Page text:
CDE Student Fellows are University of London distance learning students who are appointed to work on short research projects supervised by CDE Fellows. One such project recently involved a survey of distance-based students’ experiences of online assessment. The results from this project were presented by one of the two student fellows involved, Ellen Hauf, who had been working under the supervision of Stylianos Hatzipanagos and Alan Tait. Her colleague, Hannah Shekhawat, was listed as a co-presenter although she was unable to attend.
After introducing herself and her colleague, and outlining the role of Student Fellows, Hauf explained that they had interviewed a total of 24 distance students at London University from different countries and programmes: a very small but as far as possible representative sample of the over 50,000 distance students taking London University courses. Slightly more than half of these interviews took place in 2021, and the rest in 2020. Most interviews were conducted face to face, and no time limit was set although few lasted more than 30 minutes.
Hauf reported that, overall, these 24 students reported very positive experiences of online assessment. They overwhelmingly felt that they had more control over their environment and that they had been less anxious throughout the experience. Transport to traditional exam centres would have been more expensive and exposed students to the possibility of delays and, sometimes, to the risk of catching Covid-19. A number of students, however, thought that questions had been made harder to compensate for the more flexible nature of the assignment.
About two-thirds of students – slightly more from the 2021 cohort – reported that they were extremely happy with the way the university had run their assessments. Where there were discontents, these were largely in two areas: privacy (or the lack of it) and timely information. Students overwhelmingly preferred less intrusive methods of ensuring assessment integrity, such as running submitted assignments through Turnitin to, for example, being required to prove their identity with passports or videoing their study areas. Students with families or demanding jobs (or both) would have liked up to six months’ notice of their precise exam arrangements, which many exam centres have been unable to provide.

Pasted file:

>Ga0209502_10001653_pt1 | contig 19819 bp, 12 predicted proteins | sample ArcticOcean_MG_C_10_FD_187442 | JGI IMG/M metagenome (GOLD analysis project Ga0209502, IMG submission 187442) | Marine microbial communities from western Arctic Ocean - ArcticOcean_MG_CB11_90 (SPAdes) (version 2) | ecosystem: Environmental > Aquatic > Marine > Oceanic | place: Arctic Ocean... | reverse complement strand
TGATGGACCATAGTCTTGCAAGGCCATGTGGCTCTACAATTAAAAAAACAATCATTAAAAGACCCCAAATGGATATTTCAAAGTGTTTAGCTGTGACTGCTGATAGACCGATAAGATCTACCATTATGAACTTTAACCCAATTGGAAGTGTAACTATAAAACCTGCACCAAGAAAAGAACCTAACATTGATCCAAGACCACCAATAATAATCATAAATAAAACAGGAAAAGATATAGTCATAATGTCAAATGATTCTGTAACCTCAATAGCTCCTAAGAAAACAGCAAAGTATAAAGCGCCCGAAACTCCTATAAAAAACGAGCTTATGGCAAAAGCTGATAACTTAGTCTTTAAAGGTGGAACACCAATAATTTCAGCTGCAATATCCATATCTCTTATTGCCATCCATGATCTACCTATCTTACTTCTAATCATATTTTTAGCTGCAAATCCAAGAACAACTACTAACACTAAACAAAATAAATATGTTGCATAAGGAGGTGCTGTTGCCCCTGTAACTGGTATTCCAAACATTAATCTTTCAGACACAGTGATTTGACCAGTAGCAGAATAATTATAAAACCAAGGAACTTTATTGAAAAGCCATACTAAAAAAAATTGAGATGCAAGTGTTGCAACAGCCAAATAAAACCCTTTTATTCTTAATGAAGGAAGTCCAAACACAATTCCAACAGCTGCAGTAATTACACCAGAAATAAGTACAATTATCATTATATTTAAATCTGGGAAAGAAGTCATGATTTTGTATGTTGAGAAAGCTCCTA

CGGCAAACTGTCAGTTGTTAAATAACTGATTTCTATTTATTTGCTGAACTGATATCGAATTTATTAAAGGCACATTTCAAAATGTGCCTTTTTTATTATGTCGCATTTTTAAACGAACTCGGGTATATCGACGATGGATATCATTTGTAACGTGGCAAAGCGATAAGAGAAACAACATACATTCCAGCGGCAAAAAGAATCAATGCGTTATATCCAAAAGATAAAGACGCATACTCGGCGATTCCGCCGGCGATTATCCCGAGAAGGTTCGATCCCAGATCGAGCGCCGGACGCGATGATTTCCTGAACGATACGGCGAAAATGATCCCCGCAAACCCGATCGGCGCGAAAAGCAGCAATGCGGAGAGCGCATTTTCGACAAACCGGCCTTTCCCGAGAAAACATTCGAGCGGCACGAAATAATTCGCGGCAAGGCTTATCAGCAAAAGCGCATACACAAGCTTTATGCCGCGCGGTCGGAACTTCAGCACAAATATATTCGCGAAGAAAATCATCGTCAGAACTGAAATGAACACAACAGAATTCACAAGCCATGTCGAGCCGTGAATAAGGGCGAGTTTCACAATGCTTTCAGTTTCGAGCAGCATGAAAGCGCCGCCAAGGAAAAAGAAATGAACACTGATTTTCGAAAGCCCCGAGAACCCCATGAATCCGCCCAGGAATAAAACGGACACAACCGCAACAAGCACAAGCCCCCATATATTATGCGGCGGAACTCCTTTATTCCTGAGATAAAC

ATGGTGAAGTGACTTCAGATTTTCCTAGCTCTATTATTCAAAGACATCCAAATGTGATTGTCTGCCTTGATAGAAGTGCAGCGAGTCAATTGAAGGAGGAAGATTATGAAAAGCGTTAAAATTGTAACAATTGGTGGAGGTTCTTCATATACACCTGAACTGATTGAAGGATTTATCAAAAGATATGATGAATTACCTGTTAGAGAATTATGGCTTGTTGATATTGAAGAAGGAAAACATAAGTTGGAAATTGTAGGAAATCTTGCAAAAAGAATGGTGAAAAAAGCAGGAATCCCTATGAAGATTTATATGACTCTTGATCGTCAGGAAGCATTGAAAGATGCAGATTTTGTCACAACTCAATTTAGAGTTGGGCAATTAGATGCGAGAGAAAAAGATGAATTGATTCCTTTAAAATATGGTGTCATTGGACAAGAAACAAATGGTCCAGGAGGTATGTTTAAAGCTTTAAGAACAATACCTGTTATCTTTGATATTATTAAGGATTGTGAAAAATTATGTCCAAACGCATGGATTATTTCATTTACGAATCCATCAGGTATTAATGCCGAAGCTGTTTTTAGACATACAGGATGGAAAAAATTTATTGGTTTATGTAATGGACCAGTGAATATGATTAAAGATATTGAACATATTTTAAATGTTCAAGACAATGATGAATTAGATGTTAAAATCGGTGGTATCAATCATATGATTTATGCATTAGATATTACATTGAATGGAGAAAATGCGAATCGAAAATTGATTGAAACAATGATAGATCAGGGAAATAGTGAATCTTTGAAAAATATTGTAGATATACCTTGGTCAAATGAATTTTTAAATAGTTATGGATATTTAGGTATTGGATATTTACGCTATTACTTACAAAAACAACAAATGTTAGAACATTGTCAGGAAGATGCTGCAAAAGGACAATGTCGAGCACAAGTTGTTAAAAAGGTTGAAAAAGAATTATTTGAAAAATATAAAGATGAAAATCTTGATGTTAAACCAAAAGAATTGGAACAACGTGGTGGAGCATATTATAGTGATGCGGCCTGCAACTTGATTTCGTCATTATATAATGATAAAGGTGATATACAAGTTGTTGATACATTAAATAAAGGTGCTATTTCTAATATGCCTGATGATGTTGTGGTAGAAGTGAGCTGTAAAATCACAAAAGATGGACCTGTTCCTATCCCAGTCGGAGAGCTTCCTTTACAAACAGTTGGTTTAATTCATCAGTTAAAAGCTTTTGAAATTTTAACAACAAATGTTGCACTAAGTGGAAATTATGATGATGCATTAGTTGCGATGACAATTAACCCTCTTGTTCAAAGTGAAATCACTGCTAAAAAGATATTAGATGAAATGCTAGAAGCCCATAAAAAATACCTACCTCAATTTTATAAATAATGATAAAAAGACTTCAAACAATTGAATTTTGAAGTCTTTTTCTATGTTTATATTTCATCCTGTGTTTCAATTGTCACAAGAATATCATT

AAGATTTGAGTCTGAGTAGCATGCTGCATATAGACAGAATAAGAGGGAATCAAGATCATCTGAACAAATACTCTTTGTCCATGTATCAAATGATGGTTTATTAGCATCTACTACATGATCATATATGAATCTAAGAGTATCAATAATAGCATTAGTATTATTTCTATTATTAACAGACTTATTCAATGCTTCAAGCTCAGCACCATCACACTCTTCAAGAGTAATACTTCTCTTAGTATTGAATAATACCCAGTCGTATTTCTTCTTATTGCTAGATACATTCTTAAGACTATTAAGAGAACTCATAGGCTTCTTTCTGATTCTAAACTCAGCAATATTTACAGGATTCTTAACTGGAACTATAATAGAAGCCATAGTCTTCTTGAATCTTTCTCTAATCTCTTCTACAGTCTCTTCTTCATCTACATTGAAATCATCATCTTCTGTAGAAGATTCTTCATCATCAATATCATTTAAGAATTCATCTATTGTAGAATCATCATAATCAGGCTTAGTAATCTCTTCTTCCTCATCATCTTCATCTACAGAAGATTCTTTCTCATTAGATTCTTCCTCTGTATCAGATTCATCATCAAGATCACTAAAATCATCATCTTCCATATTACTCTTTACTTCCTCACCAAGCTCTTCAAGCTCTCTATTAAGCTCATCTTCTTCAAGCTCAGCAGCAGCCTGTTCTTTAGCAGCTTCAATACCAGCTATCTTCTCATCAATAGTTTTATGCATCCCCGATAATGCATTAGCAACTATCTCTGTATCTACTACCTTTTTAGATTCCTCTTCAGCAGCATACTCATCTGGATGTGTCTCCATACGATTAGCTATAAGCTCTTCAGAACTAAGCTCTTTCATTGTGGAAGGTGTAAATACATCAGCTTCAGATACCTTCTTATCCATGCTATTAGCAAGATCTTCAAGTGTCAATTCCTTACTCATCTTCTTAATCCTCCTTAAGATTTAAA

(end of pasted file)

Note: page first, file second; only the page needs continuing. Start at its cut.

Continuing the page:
There was a very wide variation in the length of the ‘submission window’, or the time between the release of the exam paper or other assessment and the deadline for returning it completed. One MSc programme in public health offered a 24-hour window, whereas some law programmes required submission within 3-4 hours. Overall, students felt happy with the windows that they had been offered, whatever these were. They also appreciated being able to type, rather than hand-write, examination scripts although some reported difficulties with including, for example, equations or diagrams. Some programme directors are looking at training students in the use of software to create these.
Most exam periods were set in UK time, which caused problems for very remote students with short submission windows. One student reported having to start an exam at 4 am local time; she performed much worse in that exam than either her previous record or her results on a similar course with a more sensible start time would have suggested. This is clearly an equality issue affecting students in some countries. Another possible issue of the same kind, access to IT, proved not to be a problem. About 90% of interviewees reported no technical difficulties, and the other 10% only experienced short-lived problems that were easily solved. Interestingly, many reported feeling responsible for ensuring their own access and, for example, buying data so they could maintain connectivity even if their local Internet went down. Another problem that occasionally affected students in some countries was professional bodies not recognising the validity of online exams (one example of this was law in Canada).
Hauf concluded her presentation with one very encouraging finding: every one of the students surveyed would like assessments, including exams, to be conducted online in future. They greatly appreciated the trouble that the university had taken to adapt to the pandemic and provide them with an opportunity to complete their modules and courses. Almost any option would have been better than cancelling exams in 2020 and forcing them to postpone their qualifications, and their experiences had been far better than this suggests. The students did, however, provide two pieces of advice for staff who are keen to improve on this already impressive performance: take note of time zones when setting online exams, and provide as much detail as possible about how the system will work as far ahead of the exam date as possible.